The Sky Has Fallen
Director: Doug Roos
Writer: Doug Roos
Cast: Carey MacLaren, Laurel Kemper
Seen on: 25.06.2015
[Screener Review. Available here.]
A mysterious illness has hit earth and wiped out most of humanity. The few remaining survivors start seeing dark shapes that carry away the bodies of the dead to experiment on them and bring the results of their experiments back to life – yet another thing the survivors have to fight. Two of those survivors are Lance (Carey MacLaren) and Rachel (Laurel Kemper) who stumble over each other in the woods and together figure out a plan how they might fight back.
The Sky Has Fallen was obviously made out of love for practical special effects and it is quite ingenious with them. Unfortunately the rest of the film hasn’t got quite the same amount of attention as the SFX – and it shows.
I love practical effects, though I’m not much of a connoisseur. Nevertheless what we get in The Sky Has Fallen looks great – especially the experiment!zombie make-up and particularly considering that the film is basically home-made and has no budget. I’m always amazed by the creativity and ingenuity that goes into effects like that, so it’s not surprising that that made a lot of the film’s draw.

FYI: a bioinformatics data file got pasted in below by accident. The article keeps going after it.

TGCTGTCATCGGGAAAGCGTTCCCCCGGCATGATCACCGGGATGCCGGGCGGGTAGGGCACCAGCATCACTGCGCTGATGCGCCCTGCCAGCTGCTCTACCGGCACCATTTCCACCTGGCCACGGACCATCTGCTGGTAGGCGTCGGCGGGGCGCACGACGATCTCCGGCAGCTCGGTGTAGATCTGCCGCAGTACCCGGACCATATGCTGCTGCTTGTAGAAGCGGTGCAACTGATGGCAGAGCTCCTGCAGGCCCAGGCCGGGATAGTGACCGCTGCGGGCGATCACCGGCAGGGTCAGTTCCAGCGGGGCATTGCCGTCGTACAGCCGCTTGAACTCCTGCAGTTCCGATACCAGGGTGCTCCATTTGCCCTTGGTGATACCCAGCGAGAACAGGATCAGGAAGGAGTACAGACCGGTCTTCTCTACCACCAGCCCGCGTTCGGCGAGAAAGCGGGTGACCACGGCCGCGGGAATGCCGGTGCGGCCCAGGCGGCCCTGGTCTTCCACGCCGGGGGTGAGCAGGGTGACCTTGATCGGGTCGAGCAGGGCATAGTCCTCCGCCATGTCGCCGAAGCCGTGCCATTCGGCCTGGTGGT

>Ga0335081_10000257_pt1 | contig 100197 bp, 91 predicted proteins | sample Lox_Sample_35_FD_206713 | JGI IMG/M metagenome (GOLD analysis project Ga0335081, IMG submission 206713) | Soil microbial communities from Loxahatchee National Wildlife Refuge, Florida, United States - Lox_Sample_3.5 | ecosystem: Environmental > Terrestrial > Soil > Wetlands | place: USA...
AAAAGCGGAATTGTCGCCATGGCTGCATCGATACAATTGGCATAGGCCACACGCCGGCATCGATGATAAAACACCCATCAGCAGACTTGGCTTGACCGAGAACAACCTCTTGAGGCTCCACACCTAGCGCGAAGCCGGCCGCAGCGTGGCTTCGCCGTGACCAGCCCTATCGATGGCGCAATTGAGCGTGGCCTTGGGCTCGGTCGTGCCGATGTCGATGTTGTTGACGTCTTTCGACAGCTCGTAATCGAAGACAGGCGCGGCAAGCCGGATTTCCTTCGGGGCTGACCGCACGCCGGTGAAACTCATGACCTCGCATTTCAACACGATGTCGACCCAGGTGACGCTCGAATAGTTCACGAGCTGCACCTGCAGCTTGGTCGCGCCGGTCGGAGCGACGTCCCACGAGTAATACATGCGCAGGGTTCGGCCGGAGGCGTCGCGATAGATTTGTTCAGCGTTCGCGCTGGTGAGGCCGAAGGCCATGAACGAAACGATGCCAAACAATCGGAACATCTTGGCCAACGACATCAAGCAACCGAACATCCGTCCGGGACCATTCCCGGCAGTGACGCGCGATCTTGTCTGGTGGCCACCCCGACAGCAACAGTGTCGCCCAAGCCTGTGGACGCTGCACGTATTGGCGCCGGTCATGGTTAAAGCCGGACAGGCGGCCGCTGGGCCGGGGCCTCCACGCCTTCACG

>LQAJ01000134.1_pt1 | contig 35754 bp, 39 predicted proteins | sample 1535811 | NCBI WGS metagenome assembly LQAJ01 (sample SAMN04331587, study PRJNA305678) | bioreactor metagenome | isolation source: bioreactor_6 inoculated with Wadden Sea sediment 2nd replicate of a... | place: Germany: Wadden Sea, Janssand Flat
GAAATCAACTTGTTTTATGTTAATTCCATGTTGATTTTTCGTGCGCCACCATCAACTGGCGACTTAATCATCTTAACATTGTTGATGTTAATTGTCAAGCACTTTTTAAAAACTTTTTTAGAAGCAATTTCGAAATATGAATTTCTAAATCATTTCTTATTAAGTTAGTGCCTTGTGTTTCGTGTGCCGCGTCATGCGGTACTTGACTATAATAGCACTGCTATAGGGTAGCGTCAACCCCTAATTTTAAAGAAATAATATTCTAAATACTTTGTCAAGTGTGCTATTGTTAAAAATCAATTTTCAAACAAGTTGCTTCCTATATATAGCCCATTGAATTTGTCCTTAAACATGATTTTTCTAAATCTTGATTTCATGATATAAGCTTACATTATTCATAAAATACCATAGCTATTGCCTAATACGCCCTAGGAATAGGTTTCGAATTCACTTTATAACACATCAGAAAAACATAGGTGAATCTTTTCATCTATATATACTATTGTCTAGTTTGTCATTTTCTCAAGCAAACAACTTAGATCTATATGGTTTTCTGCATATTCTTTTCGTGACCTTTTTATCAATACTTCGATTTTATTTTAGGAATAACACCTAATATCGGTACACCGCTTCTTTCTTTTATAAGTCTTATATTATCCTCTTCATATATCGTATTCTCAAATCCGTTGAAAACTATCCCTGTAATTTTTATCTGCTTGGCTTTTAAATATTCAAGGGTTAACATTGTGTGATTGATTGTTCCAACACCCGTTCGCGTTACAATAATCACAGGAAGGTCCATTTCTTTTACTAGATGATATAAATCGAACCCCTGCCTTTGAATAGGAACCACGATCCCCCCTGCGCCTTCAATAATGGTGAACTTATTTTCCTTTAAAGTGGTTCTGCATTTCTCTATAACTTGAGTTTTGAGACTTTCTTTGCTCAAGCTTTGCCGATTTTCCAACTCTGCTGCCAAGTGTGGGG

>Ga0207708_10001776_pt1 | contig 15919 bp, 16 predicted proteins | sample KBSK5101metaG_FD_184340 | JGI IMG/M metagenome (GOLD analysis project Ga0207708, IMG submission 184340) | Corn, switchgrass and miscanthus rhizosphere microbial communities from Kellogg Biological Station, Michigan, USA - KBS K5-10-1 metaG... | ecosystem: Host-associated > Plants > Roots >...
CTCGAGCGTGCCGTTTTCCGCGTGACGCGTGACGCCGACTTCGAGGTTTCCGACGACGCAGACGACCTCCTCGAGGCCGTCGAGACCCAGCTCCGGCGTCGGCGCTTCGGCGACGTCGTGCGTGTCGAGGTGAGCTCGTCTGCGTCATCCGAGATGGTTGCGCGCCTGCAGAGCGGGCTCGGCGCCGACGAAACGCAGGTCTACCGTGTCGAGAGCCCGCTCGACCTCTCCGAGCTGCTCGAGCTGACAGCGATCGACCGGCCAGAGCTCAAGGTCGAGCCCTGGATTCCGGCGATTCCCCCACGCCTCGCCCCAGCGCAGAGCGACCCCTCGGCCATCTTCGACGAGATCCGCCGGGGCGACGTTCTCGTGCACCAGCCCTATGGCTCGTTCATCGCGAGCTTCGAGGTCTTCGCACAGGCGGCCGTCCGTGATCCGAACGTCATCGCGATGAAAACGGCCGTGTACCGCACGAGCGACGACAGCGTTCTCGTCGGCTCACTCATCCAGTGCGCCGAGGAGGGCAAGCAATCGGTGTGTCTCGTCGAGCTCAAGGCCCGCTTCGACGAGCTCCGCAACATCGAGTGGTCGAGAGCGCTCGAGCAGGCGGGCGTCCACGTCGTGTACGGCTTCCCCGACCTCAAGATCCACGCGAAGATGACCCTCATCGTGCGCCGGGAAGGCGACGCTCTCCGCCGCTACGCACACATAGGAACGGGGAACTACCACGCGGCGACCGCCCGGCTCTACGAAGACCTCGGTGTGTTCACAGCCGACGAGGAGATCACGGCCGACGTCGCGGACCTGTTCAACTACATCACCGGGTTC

The rest of the film could have done with an equal amount of attention to detail and painstacking creation as was given to the special effects. Unfortunately that doesn’t seem to be the case. All those effects – and the general coolness of the created monsters and Roos’ fresh spin on the zombie genre – are stuck in a really bad script.
The entire script is packed to the brim with clichés. Every line of dialogue, every character trait and the entire plot are so much of what we’ve seen before that I called the ending about 20 minutes in or so (the line “You’ll learn” totally gives it away). It’s hard to act with a script like that, but both MacLaren and Kemper give such wooden performances that a lot of their exchanges start to feel like non-sequiturs as the replies they give would have only made sense with some kind of emotional expression accompanying – which was sadly lacking.
Having shot a film (or rather a webseries) on no budget or experience myself, I know how hard it is to watch everything at once: where is the camera, how is the acting, are the lines working, should we already be on to the next scene, is the light okay, how is the sound etc etc etc. So I sympathize with the film’s shortcomings, but it doesn’t make them any longer, I’m afraid. Roos settled on focusing on special effects and camera work, forgetting dialogues, acting and (maybe the worst offender) sound design for it. If your focus when watching a film is likewise, then you’ll have fun. Otherwise you, like me, will probably be more hesitant with your enjoyment of the film.